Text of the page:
Treasurer says super caps a 'tweak', not major reform

The treasurer has defended possible changes to tax breaks on multimillion-dollar superannuation balances as reasonable measures that won't alter the fundamentals of Australia's retirement savings system.

Jim Chalmers said the changes under consideration, which could include a cap on large super balances attracting concessional tax treatments, were not "especially controversial".

He said they were similar in scope to "tweaks" made by the former coalition government while in office, including changes to superannuation taxes in 2016 that raised $5 billion.

"So the fundamentals won't change - the tax concessionality will still be there, but we do need to consider whether we can afford the degree of tax concessionality for people who've got very big balances," he said.

Dr Chalmers said he hadn't been considered or working on changes to superannuation taxes for long, but they had consistently been recognised as a pressure on the budget.

He also denied the possible changes to top-end concessional treatment would be the first of many changes to the super system under Labor, as suggested by former Liberal prime minister John Howard.

"I'm not interested in a war of words with John Howard - John Howard is someone who I respect and he deserves better than to be wheeled out to prop up (shadow treasurer) Angus Taylor's dodgy arguments or to shore up (Opposition Leader) Peter Dutton's failing leadership," he said.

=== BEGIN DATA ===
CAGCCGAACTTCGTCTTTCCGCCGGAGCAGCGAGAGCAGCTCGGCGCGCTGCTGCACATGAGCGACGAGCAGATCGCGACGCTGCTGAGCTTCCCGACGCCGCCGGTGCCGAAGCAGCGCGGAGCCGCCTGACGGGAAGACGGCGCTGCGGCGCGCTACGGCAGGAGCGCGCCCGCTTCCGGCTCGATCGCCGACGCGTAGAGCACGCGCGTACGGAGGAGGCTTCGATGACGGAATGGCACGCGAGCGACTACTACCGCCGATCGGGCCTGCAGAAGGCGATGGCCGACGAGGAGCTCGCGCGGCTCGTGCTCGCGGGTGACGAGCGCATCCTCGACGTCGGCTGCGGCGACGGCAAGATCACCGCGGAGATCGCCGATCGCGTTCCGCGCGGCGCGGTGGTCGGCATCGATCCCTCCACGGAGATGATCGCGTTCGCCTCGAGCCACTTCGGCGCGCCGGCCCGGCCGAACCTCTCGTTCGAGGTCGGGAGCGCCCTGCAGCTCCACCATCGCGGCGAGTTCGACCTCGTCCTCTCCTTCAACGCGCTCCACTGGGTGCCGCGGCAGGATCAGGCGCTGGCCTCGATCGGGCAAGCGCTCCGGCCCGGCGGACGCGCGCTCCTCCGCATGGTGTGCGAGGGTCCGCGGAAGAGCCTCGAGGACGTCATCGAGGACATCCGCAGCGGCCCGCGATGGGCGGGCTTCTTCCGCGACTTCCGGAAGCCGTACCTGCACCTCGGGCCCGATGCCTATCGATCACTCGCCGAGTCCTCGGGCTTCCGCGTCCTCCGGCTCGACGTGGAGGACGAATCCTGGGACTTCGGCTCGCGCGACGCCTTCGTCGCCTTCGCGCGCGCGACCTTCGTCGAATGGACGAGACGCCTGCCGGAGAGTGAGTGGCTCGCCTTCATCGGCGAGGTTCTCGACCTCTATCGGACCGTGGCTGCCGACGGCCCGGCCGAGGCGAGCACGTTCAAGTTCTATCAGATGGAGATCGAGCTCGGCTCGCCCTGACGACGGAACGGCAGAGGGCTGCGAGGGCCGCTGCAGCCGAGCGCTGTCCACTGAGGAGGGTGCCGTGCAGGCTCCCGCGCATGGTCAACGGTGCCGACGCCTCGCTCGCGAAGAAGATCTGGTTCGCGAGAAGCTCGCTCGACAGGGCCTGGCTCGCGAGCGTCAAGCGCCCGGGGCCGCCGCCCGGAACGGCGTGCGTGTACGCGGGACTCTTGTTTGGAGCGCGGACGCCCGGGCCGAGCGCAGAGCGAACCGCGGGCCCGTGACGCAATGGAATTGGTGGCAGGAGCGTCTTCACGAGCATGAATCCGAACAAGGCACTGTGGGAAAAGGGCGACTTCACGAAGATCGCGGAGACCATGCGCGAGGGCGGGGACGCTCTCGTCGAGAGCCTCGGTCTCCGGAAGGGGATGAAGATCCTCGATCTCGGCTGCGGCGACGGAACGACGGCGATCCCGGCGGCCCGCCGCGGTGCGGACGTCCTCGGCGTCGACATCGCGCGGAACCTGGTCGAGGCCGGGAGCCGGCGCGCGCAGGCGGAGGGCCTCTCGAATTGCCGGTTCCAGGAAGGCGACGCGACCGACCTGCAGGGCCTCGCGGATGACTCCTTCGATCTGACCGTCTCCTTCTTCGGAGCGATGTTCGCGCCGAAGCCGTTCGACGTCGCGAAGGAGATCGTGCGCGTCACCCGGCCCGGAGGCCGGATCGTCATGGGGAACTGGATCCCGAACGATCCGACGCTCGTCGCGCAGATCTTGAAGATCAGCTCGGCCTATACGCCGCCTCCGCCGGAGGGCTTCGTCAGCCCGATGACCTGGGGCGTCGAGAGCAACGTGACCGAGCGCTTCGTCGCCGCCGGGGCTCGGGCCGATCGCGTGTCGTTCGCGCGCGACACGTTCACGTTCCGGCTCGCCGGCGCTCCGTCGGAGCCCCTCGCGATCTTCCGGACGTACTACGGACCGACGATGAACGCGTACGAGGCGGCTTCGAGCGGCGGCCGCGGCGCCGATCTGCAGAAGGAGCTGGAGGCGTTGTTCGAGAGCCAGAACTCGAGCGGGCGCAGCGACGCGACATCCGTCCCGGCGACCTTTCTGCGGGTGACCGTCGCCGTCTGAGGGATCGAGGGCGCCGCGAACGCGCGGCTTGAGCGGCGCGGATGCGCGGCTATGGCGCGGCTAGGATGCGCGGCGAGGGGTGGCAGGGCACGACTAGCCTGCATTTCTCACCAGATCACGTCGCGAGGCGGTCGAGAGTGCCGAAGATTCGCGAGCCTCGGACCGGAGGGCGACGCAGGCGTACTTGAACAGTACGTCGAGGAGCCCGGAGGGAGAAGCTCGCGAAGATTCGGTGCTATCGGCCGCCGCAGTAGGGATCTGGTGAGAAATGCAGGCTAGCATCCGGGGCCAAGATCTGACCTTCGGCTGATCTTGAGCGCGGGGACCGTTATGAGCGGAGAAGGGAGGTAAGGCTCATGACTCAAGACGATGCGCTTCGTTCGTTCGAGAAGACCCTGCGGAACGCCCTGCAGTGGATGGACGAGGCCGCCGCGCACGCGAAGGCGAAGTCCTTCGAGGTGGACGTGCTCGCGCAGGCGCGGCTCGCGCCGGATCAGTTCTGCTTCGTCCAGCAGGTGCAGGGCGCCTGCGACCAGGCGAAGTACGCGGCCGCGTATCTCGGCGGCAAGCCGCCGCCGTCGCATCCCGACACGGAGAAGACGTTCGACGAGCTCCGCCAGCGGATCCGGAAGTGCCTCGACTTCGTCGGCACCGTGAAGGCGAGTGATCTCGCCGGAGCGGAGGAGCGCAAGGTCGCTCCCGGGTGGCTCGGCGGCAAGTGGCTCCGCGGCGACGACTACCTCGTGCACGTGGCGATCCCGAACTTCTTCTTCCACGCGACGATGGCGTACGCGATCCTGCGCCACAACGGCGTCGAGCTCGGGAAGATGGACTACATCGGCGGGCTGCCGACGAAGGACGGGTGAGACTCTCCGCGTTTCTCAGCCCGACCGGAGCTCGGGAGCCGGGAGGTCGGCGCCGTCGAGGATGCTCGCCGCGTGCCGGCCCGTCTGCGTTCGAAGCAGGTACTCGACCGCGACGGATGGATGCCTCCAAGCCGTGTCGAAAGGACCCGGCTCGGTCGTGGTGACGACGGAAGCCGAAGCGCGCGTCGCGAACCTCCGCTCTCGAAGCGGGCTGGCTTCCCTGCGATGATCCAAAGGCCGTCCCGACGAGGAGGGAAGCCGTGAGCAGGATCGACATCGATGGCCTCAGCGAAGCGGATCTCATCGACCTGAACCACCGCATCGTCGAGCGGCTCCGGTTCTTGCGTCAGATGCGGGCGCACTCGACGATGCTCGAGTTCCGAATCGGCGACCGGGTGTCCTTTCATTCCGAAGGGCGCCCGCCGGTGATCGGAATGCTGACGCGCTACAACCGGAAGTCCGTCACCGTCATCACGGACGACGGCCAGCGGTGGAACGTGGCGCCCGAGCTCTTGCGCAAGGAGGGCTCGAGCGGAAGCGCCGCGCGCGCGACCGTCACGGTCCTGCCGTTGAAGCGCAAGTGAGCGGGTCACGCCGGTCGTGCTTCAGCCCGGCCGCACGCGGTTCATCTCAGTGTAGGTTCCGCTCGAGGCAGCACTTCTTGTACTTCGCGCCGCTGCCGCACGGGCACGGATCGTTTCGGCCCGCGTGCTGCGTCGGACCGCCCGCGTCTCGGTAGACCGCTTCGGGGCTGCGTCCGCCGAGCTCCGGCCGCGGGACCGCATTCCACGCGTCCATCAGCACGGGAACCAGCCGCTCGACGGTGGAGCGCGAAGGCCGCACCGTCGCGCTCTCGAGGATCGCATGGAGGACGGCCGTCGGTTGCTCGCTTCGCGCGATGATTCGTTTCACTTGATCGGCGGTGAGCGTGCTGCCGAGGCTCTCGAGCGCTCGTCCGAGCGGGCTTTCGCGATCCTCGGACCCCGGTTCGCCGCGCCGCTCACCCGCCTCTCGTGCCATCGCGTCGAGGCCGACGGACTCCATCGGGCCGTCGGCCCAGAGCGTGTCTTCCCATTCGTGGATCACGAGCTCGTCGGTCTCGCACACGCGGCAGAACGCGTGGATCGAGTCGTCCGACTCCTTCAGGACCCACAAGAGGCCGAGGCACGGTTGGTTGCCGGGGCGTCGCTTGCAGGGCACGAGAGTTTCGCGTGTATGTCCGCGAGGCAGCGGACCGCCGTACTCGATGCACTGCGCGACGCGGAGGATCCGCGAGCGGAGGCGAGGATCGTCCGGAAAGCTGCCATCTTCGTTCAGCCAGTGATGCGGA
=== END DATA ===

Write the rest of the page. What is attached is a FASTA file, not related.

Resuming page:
But Mr Taylor said Mr Howard had spoken of his own volition and had identified a genuine breach of trust from the government.

"The point he made is this will just be the beginning for Labor," he said.

Mr Taylor added Dr Chalmers was failing to exhibit "sustainable" spending patterns by pushing $45 billion in off-budget spending through parliament.

"This is just not the right time - we've got inflationary pressures, and interest rate pressures, and that's something that he doesn't seem to want to talk about if he can avoid it."

The Greens and key independents, who are needed to pass legislation through the Senate, have said they are open to limiting tax concessions for people with large super balances.

Greens leader Adam Bandt said the party would look at any proposal the government landed on and consider it in good faith.

But he is worried the money saved from winding back tax concessions will be used to fund stage-three tax cuts, which will effectively flatten the tax structure for people earning between $45,000 and $200,000.

"Our concern is that the government might be robbing Peter to pay Paul and winding back some concessions for high-income earners to fund $9000-a-year tax cuts for politicians and billionaires while everyday people get left behind," Mr Bandt said.

Federal ministers have been alluding to possible changes to super concessions for months, but the discussion ramped up last week with a proposal to enshrine an objective for superannuation into legislation.